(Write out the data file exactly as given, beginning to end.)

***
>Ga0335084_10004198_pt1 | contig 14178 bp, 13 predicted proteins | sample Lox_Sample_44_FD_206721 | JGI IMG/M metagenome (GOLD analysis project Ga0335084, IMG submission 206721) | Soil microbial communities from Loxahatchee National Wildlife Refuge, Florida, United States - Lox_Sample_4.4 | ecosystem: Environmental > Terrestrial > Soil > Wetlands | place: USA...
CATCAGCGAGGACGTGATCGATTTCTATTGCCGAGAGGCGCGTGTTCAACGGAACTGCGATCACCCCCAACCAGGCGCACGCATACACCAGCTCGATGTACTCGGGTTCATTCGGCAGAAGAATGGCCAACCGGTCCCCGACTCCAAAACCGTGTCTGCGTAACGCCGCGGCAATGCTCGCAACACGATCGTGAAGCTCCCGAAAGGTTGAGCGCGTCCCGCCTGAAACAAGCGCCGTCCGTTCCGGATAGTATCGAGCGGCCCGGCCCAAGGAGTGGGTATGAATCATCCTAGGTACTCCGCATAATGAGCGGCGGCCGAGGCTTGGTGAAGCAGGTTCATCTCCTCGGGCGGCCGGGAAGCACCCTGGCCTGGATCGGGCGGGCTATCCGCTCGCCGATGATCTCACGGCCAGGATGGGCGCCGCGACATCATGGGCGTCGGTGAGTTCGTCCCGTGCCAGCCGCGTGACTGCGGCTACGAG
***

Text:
>Ga0335084_10004198_pt1 | contig 14178 bp, 13 predicted proteins | sample Lox_Sample_44_FD_206721 | JGI IMG/M metagenome (GOLD analysis project Ga0335084, IMG submission 206721) | Soil microbial communities from Loxahatchee National Wildlife Refuge, Florida, United States - Lox_Sample_4.4 | ecosystem: Environmental > Terrestrial > Soil > Wetlands | place: USA...
CATCAGCGAGGACGTGATCGATTTCTATTGCCGAGAGGCGCGTGTTCAACGGAACTGCGATCACCCCCAACCAGGCGCACGCATACACCAGCTCGATGTACTCGGGTTCATTCGGCAGAAGAATGGCCAACCGGTCCCCGACTCCAAAACCGTGTCTGCGTAACGCCGCGGCAATGCTCGCAACACGATCGTGAAGCTCCCGAAAGGTTGAGCGCGTCCCGCCTGAAACAAGCGCCGTCCGTTCCGGATAGTATCGAGCGGCCCGGCCCAAGGAGTGGGTATGAATCATCCTAGGTACTCCGCATAATGAGCGGCGGCCGAGGCTTGGTGAAGCAGGTTCATCTCCTCGGGCGGCCGGGAAGCACCCTGGCCTGGATCGGGCGGGCTATCCGCTCGCCGATGATCTCACGGCCAGGATGGGCGCCGCGACATCATGGGCGTCGGTGAGTTCGTCCCGTGCCAGCCGCGTGACTGCGGCTACGAG